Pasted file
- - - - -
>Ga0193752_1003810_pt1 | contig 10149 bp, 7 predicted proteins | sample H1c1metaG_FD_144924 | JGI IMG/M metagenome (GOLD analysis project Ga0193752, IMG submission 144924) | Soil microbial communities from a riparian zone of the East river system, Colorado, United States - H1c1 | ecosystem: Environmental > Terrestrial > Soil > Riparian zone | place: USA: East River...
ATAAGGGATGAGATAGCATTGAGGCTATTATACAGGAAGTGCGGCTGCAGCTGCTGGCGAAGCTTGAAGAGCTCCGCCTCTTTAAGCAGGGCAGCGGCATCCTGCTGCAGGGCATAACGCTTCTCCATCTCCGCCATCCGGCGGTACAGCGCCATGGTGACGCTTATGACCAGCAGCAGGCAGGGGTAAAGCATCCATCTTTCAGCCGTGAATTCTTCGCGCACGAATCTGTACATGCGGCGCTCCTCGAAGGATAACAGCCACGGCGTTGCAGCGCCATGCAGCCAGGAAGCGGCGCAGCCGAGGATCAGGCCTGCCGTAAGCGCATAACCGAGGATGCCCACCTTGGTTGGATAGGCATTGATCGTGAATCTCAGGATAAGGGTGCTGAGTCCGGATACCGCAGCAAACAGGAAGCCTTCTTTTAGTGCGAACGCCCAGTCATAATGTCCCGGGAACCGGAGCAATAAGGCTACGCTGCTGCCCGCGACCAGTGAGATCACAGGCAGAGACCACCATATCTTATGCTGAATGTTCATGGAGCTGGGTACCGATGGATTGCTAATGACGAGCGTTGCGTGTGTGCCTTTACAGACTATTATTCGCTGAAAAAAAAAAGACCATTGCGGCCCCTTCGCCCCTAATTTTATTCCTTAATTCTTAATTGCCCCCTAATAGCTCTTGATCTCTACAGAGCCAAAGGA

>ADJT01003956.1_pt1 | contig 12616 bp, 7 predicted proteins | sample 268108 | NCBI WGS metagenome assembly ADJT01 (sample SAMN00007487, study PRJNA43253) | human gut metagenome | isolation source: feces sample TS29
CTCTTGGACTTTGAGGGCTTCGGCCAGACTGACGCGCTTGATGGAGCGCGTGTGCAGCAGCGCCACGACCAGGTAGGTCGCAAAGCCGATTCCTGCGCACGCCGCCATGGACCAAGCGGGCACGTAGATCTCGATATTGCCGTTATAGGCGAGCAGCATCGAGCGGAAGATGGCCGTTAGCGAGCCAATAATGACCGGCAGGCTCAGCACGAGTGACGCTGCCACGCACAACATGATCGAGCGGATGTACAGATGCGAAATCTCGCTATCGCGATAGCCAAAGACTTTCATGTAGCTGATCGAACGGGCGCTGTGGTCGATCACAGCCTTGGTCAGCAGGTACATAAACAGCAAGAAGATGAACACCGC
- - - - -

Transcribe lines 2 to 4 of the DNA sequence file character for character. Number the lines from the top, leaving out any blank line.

ATAAGGGATGAGATAGCATTGAGGCTATTATACAGGAAGTGCGGCTGCAGCTGCTGGCGAAGCTTGAAGAGCTCCGCCTCTTTAAGCAGGGCAGCGGCATCCTGCTGCAGGGCATAACGCTTCTCCATCTCCGCCATCCGGCGGTACAGCGCCATGGTGACGCTTATGACCAGCAGCAGGCAGGGGTAAAGCATCCATCTTTCAGCCGTGAATTCTTCGCGCACGAATCTGTACATGCGGCGCTCCTCGAAGGATAACAGCCACGGCGTTGCAGCGCCATGCAGCCAGGAAGCGGCGCAGCCGAGGATCAGGCCTGCCGTAAGCGCATAACCGAGGATGCCCACCTTGGTTGGATAGGCATTGATCGTGAATCTCAGGATAAGGGTGCTGAGTCCGGATACCGCAGCAAACAGGAAGCCTTCTTTTAGTGCGAACGCCCAGTCATAATGTCCCGGGAACCGGAGCAATAAGGCTACGCTGCTGCCCGCGACCAGTGAGATCACAGGCAGAGACCACCATATCTTATGCTGAATGTTCATGGAGCTGGGTACCGATGGATTGCTAATGACGAGCGTTGCGTGTGTGCCTTTACAGACTATTATTCGCTGAAAAAAAAAAGACCATTGCGGCCCCTTCGCCCCTAATTTTATTCCTTAATTCTTAATTGCCCCCTAATAGCTCTTGATCTCTACAGAGCCAAAGGA

>ADJT01003956.1_pt1 | contig 12616 bp, 7 predicted proteins | sample 268108 | NCBI WGS metagenome assembly ADJT01 (sample SAMN00007487, study PRJNA43253) | human gut metagenome | isolation source: feces sample TS29
CTCTTGGACTTTGAGGGCTTCGGCCAGACTGACGCGCTTGATGGAGCGCGTGTGCAGCAGCGCCACGACCAGGTAGGTCGCAAAGCCGATTCCTGCGCACGCCGCCATGGACCAAGCGGGCACGTAGATCTCGATATTGCCGTTATAGGCGAGCAGCATCGAGCGGAAGATGGCCGTTAGCGAGCCAATAATGACCGGCAGGCTCAGCACGAGTGACGCTGCCACGCACAACATGATCGAGCGGATGTACAGATGCGAAATCTCGCTATCGCGATAGCCAAAGACTTTCATGTAGCTGATCGAACGGGCGCTGTGGTCGATCACAGCCTTGGTCAGCAGGTACATAAACAGCAAGAAGATGAACACCGC